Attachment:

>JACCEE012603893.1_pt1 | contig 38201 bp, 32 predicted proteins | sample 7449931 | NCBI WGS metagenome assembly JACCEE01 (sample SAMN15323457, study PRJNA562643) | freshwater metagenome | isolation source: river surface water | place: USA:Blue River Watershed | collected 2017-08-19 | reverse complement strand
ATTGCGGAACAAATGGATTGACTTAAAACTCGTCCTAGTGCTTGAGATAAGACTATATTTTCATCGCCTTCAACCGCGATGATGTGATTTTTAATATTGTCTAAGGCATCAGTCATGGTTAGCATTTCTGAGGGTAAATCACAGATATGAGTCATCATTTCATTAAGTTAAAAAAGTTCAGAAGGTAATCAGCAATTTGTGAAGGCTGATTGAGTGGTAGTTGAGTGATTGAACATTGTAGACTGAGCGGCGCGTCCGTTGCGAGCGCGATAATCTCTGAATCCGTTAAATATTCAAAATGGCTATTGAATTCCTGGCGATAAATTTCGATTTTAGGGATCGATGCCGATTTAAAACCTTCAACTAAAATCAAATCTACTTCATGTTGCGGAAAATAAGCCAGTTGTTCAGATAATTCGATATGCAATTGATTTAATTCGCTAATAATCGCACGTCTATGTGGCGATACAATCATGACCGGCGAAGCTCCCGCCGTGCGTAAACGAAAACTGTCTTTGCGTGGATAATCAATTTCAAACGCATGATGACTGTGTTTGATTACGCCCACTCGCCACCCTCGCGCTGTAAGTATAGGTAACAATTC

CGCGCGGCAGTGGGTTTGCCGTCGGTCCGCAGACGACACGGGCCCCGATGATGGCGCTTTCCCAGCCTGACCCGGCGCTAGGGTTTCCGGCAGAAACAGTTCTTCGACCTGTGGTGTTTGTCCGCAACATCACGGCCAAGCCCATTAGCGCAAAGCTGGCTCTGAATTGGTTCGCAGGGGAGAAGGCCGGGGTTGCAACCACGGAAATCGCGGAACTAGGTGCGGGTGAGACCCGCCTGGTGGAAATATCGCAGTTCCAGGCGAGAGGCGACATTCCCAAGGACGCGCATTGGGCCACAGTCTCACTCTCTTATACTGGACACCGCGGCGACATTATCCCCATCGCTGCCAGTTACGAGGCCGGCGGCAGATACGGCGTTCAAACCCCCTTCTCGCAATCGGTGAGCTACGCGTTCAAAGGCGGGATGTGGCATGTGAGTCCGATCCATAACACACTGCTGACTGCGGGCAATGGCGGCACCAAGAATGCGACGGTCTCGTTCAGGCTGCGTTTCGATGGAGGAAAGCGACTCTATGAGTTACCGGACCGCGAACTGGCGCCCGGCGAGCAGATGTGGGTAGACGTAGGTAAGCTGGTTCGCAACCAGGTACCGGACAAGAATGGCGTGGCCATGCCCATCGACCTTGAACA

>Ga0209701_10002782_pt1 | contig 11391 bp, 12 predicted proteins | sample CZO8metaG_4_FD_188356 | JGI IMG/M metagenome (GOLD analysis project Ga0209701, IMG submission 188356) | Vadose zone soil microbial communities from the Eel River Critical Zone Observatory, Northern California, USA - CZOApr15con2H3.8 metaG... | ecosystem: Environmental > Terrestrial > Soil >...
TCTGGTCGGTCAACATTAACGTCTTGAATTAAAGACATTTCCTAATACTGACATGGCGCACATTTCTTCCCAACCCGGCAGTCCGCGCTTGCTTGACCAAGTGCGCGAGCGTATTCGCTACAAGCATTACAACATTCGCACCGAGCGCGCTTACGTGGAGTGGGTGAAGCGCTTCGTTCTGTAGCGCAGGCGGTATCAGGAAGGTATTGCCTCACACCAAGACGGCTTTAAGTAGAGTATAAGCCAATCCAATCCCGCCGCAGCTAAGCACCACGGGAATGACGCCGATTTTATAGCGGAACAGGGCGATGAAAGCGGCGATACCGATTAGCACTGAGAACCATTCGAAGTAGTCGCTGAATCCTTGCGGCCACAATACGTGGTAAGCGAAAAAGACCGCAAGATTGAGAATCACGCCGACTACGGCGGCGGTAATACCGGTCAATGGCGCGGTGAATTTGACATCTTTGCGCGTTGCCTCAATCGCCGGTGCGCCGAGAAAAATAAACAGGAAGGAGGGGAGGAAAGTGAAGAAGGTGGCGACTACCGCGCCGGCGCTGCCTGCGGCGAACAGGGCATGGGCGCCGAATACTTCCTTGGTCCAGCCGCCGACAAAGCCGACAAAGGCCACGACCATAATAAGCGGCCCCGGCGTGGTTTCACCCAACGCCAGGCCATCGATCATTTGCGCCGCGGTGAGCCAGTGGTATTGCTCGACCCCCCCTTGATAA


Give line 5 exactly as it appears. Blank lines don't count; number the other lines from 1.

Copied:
TCTGGTCGGTCAACATTAACGTCTTGAATTAAAGACATTTCCTAATACTGACATGGCGCACATTTCTTCCCAACCCGGCAGTCCGCGCTTGCTTGACCAAGTGCGCGAGCGTATTCGCTACAAGCATTACAACATTCGCACCGAGCGCGCTTACGTGGAGTGGGTGAAGCGCTTCGTTCTGTAGCGCAGGCGGTATCAGGAAGGTATTGCCTCACACCAAGACGGCTTTAAGTAGAGTATAAGCCAATCCAATCCCGCCGCAGCTAAGCACCACGGGAATGACGCCGATTTTATAGCGGAACAGGGCGATGAAAGCGGCGATACCGATTAGCACTGAGAACCATTCGAAGTAGTCGCTGAATCCTTGCGGCCACAATACGTGGTAAGCGAAAAAGACCGCAAGATTGAGAATCACGCCGACTACGGCGGCGGTAATACCGGTCAATGGCGCGGTGAATTTGACATCTTTGCGCGTTGCCTCAATCGCCGGTGCGCCGAGAAAAATAAACAGGAAGGAGGGGAGGAAAGTGAAGAAGGTGGCGACTACCGCGCCGGCGCTGCCTGCGGCGAACAGGGCATGGGCGCCGAATACTTCCTTGGTCCAGCCGCCGACAAAGCCGACAAAGGCCACGACCATAATAAGCGGCCCCGGCGTGGTTTCACCCAACGCCAGGCCATCGATCATTTGCGCCGCGGTGAGCCAGTGGTATTGCTCGACCCCCCCTTGATAA